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This story first appeared in the Oct. 23 issue of The Hollywood Reporter magazine. To receive the magazine, click here to subscribe.
On April 14, Kirsten Schaffer, the new executive director of Women in Film, and her wife, Linda Kennedy, began fostering — in hope of adopting — a 6-month-old baby girl whose biological mother, says Schaffer carefully, “just doesn’t have the stability to be able to take care of her.” They are part of a growing number of people in the entertainment industry becoming parents via what’s called fost-adopt.
The process works like this: Children in the foster system have been taken from their biological families, usually because of abuse, incarceration, homelessness or substance abuse. Once in custody of the Los Angeles County Department of Children and Family Services (DCFS), they can be placed with a foster family hoping to adopt. Biological parents can be given six months to two years to prove to a judge that they are responsible caretakers, often with visitation rights of two to three times a week. If, say, the biological parents fail to kick a drug habit, then their rights can be terminated, and the foster parents can adopt with complete parental rights. (Before then, they are given a monthly stipend, about $800, and state-provided health care if desired.) “The majority of our friends who have done this have ended up adopting their foster kid,” says Schaffer, who is awaiting an Oct. 23 hearing.
Despite the uncertainty of whether foster children will stay with them, many parents are drawn to fost-adopt because of the urgent need. During the past year, Los Angeles County had 35,000 children in foster care — more than any other county in the nation — of which 1,463 were adopted (half went to relatives) and 5,500 were reunited with their biological parents, according to L.A.-based RaiseAChild.US, which provides free services to prospective foster-adoptive parents. Single men and women and gay couples are welcomed at DCFS and at nonprofit social-work agencies such as Aviva, Five Acres, ExtraordinaryFamilies and The Village Family Services.
Revolutionary Releasing vp Tamar Chafets tried domestic adoption for nine months as a single mother. She never was picked. “I was told moms rarely pick a single woman. They feel, ‘Why should she be able to do this if I can’t?’ ” In 2011, Chafets became a foster mom to 8-day-old Charlotte and, in 2013, her adoptive mother. “This is anecdotal, but the number of people who ask us how they can do this is up dramatically,” says Andy Spahn, a Hollywood political consultant who with wife Jennifer Perry, founder of the foster advocacy group Children’s Action Network, adopted their two 20-something daughters out of the foster system when they were 8 and 10.
Becoming certified to be a foster parent can take at least two months, with fingerprinting, background checks, home safety studies, social-worker interviews, parenting classes and CPR/first aid classes. Once the process is complete, placements can happen quickly, especially if parents are willing to take older children. Executive producer/commercial production company partner Ned Brown and his now-ex-husband became foster parents to a nearly 1-year-old boy only seven weeks after their first certification class. Today, they share custody of the now-10-year-old. “I firmly believe it’s the best thing I ever did,” says Brown.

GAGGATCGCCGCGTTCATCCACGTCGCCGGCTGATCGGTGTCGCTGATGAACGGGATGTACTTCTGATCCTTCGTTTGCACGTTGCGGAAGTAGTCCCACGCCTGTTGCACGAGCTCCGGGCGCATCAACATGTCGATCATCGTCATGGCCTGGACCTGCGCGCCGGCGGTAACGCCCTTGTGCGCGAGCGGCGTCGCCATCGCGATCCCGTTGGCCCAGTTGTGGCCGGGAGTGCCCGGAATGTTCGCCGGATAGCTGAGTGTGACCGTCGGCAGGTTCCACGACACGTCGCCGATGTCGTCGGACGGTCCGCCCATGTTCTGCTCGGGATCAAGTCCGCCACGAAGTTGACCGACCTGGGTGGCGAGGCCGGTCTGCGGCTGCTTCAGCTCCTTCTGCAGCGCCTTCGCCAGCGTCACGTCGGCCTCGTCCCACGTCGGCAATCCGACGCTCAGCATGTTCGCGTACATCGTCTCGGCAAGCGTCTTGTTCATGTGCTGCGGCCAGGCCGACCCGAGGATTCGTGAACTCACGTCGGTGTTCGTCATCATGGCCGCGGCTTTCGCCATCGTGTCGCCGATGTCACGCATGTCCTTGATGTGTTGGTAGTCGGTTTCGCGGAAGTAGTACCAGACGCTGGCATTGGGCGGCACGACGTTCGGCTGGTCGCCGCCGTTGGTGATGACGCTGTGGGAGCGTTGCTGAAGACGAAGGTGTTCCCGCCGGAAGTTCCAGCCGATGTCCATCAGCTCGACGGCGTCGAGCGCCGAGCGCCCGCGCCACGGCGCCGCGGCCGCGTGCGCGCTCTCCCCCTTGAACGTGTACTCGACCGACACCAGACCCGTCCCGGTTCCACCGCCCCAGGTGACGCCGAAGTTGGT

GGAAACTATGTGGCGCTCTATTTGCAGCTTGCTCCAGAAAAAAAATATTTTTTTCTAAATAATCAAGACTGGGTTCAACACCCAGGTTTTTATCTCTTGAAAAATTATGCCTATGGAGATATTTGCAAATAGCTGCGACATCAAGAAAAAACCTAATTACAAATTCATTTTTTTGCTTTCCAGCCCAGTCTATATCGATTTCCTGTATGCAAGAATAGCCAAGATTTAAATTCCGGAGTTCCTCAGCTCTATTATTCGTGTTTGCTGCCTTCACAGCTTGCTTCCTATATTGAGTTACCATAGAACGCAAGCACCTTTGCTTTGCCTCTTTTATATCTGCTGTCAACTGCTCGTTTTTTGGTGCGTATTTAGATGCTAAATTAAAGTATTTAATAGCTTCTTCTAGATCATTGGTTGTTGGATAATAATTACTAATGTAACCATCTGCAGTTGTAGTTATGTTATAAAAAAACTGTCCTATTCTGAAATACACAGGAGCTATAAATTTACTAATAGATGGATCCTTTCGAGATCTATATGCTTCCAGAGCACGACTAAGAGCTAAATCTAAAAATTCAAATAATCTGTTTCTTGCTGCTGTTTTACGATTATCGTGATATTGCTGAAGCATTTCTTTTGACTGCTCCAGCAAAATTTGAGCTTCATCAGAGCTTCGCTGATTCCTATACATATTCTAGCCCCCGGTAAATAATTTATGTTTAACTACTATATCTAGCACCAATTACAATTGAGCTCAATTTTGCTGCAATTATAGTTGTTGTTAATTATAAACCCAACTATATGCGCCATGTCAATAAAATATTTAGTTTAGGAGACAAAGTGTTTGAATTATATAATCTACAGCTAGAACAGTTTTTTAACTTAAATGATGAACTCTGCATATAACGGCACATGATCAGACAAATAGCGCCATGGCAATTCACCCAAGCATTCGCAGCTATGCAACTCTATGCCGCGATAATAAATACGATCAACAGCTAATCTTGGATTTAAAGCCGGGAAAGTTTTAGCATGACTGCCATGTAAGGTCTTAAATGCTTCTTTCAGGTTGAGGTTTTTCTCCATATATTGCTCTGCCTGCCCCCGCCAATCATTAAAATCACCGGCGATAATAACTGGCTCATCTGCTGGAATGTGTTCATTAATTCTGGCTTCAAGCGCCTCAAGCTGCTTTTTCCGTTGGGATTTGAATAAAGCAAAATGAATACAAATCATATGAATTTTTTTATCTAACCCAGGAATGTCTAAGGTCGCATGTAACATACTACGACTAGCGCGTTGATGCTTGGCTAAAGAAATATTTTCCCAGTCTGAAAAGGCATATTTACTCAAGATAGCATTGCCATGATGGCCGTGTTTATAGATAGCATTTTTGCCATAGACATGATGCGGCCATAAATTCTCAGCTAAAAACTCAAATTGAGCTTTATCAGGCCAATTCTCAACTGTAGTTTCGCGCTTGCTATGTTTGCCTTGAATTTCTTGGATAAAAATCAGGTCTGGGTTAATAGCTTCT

Sometimes the outcome goes the other way. A year ago, Steve Ledoux, a marketing exec at NBCUniversal, and his husband began fostering a 2½-year-old boy, who likely will move back in with his biological mother in November. “The mother insists she wants us to continue to be a part of her son’s life — we are the only Daddy and Papa in his life,” says Ledoux. Regardless, he adds, “you have to realize you are making such a difference in that child’s life.”
For the past three years, a campaign called FosterMore — spearheaded by Disney/ABC Television Group and its executive director of corporate citizenship and social responsibility, David Ambroz (a former foster child) and co-chaired by Perry — has done awareness work around fostering, filming PSAs with stars like Ty Burrell. “The words people associated with foster care were ‘damaged’ and ‘criminal’ and ‘drugs,’ ” says Ambroz. “We started telling another narrative to show how resilient and amazing these kids are and how much potential they have.”
Studies show that exposure to drugs in the womb does not necessarily make for long-term health problems. “People are fearful that a baby is a biological duplicate of their parent, and that is really not true,” says comedy writer Andrea Abbate, a consulting producer on ABC Family’s Young & Hungry. Abbate and her husband began fostering a 13-year-old in 2011 and within months adopted the now-17-year-old. “He’s a wonderful kid and getting straight A’s in school,” she says. You don’t need to persuade White Collar actor Willie Garson, a single straight man who adopted his son, Nathan, at age 7 after a year of fostering. “It was about the third playdate, and when I showed up he jumped into my arms and was hugging me and would not let go,” he says. Nathan is now 14. Says Garson, “It’s just another way to make a family.”
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